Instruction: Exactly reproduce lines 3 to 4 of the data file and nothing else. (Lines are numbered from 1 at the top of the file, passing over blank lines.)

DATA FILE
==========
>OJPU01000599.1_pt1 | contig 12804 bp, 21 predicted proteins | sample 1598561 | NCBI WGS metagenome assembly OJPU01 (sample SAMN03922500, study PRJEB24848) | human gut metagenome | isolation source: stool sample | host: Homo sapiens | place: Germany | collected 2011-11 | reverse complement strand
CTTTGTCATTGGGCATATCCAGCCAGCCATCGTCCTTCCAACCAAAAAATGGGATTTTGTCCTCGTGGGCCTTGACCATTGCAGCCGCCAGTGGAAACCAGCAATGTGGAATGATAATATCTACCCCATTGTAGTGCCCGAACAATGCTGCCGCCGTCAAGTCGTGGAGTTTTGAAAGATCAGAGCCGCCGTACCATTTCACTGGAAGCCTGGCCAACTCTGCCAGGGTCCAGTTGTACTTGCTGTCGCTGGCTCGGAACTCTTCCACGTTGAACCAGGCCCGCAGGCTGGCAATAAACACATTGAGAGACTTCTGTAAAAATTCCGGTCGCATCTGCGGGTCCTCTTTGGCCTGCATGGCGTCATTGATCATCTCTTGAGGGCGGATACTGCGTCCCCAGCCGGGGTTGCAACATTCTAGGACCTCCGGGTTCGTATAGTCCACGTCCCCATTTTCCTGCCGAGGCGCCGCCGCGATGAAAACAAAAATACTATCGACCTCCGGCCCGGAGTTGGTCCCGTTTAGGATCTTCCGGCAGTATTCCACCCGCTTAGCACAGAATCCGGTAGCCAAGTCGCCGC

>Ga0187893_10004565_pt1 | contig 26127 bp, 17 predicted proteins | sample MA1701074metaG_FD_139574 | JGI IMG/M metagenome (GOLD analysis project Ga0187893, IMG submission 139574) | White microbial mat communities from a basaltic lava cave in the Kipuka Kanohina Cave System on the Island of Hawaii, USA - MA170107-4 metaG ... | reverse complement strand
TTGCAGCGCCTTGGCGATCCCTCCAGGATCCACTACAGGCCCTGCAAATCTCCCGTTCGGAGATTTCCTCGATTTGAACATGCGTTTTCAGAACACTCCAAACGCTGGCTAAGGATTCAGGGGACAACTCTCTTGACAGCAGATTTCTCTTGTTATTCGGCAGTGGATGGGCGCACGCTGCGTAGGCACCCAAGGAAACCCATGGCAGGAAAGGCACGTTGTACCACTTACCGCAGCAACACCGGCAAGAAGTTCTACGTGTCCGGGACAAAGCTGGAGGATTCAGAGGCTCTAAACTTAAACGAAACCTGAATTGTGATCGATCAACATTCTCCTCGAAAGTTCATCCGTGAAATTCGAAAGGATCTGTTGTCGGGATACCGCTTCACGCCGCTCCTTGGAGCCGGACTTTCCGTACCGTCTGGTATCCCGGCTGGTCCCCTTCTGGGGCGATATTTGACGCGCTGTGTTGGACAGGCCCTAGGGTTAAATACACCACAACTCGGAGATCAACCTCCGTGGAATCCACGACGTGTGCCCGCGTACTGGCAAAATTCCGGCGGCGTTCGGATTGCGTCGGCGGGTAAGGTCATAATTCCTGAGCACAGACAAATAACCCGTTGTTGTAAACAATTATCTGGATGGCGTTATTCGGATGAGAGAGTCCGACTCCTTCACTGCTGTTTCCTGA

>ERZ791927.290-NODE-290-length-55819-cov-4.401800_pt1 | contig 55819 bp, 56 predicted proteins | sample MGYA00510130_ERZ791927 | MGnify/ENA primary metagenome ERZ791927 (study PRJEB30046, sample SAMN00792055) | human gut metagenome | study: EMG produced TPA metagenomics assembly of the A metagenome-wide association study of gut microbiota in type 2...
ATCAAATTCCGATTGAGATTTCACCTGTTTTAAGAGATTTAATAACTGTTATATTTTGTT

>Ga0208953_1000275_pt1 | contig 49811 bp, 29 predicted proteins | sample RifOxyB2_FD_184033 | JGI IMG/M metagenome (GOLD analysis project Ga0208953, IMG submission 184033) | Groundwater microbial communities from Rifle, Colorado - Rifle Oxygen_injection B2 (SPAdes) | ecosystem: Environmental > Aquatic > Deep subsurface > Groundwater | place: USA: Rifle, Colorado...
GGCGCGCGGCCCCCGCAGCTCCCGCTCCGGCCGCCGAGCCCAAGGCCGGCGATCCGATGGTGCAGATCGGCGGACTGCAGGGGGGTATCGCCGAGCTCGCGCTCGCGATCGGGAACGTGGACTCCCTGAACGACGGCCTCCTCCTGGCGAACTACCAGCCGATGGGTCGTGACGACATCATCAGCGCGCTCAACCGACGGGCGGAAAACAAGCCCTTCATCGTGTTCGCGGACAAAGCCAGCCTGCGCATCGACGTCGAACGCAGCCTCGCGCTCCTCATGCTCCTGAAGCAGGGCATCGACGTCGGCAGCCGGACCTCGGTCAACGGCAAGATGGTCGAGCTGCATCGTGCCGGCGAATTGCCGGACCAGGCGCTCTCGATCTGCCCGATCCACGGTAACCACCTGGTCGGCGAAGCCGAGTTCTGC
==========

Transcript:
>Ga0187893_10004565_pt1 | contig 26127 bp, 17 predicted proteins | sample MA1701074metaG_FD_139574 | JGI IMG/M metagenome (GOLD analysis project Ga0187893, IMG submission 139574) | White microbial mat communities from a basaltic lava cave in the Kipuka Kanohina Cave System on the Island of Hawaii, USA - MA170107-4 metaG ... | reverse complement strand
TTGCAGCGCCTTGGCGATCCCTCCAGGATCCACTACAGGCCCTGCAAATCTCCCGTTCGGAGATTTCCTCGATTTGAACATGCGTTTTCAGAACACTCCAAACGCTGGCTAAGGATTCAGGGGACAACTCTCTTGACAGCAGATTTCTCTTGTTATTCGGCAGTGGATGGGCGCACGCTGCGTAGGCACCCAAGGAAACCCATGGCAGGAAAGGCACGTTGTACCACTTACCGCAGCAACACCGGCAAGAAGTTCTACGTGTCCGGGACAAAGCTGGAGGATTCAGAGGCTCTAAACTTAAACGAAACCTGAATTGTGATCGATCAACATTCTCCTCGAAAGTTCATCCGTGAAATTCGAAAGGATCTGTTGTCGGGATACCGCTTCACGCCGCTCCTTGGAGCCGGACTTTCCGTACCGTCTGGTATCCCGGCTGGTCCCCTTCTGGGGCGATATTTGACGCGCTGTGTTGGACAGGCCCTAGGGTTAAATACACCACAACTCGGAGATCAACCTCCGTGGAATCCACGACGTGTGCCCGCGTACTGGCAAAATTCCGGCGGCGTTCGGATTGCGTCGGCGGGTAAGGTCATAATTCCTGAGCACAGACAAATAACCCGTTGTTGTAAACAATTATCTGGATGGCGTTATTCGGATGAGAGAGTCCGACTCCTTCACTGCTGTTTCCTGA